Carillon

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Carillon
Carillon Olympiapark Muenchen.jpg
Percussion instrument
Classification

Percussion
Hornbostel–Sachs classification 111.242.2
(Sets of bells or chimes)
The keyboard of a carillon

A carillon is a musical instrument consisting of bells. Carillons are usually in bell towers, and are made up of at least 23 bells. (If there are less than 23 bells, the instrument is called a chime.) A church in Michigan, called Kirk in the Hills, has 77 bells, the most of any carillon.

The bells in a carillon are usually made to ring using a keyboard. It is similar to the one in a piano or organ, but is made up of wooden batons that are hit with closed fists instead of pressing them with fingers (see the picture on the left). Each baton is linked to a bell with a different pitch and makes it ring out. The bell with the lowest pitch is called the "bourdon", and many carillons have pedal keyboards for the largest bells. The instrument is very heavy, and the world's heaviest carillon, which is in a New York City church, weights 91 tonnes.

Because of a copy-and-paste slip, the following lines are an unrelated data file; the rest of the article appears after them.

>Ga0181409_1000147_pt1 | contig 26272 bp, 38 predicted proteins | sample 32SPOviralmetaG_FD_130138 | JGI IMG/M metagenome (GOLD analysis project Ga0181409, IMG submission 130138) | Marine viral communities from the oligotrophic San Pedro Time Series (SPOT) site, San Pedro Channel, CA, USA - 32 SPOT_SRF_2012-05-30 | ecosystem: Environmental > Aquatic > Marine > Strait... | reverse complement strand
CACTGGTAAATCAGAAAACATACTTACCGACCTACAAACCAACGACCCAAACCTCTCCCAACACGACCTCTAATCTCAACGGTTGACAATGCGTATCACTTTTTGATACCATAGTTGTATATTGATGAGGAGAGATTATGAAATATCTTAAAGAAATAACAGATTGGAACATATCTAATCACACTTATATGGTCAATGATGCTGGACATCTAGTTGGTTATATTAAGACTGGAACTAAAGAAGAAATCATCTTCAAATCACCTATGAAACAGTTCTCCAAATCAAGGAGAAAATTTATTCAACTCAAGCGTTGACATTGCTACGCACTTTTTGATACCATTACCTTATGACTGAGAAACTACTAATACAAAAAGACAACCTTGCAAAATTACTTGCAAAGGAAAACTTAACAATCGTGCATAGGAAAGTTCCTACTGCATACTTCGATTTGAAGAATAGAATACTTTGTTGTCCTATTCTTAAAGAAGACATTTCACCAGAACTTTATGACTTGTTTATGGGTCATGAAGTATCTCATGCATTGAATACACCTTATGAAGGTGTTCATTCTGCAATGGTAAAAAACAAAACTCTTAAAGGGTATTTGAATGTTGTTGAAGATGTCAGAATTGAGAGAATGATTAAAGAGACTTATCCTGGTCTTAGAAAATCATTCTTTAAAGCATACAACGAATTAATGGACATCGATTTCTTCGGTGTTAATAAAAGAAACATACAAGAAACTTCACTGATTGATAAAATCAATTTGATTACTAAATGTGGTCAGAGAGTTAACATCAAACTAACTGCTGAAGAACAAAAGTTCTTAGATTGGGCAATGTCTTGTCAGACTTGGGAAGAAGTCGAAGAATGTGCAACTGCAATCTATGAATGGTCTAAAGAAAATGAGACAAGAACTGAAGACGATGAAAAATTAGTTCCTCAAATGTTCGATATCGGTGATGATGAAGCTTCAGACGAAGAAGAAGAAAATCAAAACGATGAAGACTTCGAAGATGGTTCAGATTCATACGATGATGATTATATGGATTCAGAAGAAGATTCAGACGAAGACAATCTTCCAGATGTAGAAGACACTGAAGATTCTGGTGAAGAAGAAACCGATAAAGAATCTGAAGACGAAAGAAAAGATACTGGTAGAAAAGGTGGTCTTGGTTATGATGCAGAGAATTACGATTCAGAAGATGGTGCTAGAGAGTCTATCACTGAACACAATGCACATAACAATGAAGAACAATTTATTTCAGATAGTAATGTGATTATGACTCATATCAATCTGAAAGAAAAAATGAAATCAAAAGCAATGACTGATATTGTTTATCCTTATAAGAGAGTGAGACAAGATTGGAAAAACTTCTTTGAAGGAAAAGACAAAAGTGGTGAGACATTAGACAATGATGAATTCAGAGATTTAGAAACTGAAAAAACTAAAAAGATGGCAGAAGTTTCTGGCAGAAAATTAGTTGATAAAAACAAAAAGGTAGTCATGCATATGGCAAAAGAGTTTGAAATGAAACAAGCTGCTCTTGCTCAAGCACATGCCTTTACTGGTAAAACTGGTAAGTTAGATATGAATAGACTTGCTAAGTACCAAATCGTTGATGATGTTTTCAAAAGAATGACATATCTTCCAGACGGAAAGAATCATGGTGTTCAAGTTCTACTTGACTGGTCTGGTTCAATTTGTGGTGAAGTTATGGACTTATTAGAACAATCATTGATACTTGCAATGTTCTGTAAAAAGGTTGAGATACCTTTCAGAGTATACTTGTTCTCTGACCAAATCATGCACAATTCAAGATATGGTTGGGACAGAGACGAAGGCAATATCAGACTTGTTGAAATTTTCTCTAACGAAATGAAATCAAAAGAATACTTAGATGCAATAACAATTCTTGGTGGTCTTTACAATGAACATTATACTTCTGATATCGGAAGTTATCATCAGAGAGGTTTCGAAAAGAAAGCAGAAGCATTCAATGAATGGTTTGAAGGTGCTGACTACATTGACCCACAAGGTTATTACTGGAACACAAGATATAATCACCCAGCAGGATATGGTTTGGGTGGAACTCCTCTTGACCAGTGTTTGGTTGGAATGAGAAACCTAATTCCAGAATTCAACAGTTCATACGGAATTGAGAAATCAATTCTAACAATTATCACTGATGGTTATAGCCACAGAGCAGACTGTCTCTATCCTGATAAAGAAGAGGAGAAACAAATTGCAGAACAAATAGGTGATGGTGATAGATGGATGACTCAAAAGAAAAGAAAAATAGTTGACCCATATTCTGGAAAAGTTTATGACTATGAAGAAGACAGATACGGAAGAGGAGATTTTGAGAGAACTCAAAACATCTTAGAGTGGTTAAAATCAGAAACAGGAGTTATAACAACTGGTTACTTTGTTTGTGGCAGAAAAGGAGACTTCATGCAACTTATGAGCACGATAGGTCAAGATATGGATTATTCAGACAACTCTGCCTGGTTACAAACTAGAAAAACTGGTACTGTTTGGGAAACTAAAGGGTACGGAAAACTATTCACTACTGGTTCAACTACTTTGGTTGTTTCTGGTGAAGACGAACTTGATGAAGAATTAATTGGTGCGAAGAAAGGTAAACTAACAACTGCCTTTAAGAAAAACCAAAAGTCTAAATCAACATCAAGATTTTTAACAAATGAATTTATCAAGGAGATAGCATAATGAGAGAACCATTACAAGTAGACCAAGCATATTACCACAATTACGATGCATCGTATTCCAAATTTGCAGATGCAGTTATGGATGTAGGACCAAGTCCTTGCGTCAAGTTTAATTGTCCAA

Not all carillons use a keyboard. Some of them are automated, meaning they play music without a human. They can be controlled using a clockwork mechanism, similar to the one in Big Ben, so that the music plays at certain times every day. Two examples of this kind of carillon are the Spasskaya Tower of the Moscow Kremlin and the Munttoren in Amsterdam. More recent carillons, such as the one in the Peace Tower in Ottawa, are computer-controlled.

Other websites[change | change source]

Media related to Carillons at Wikimedia Commons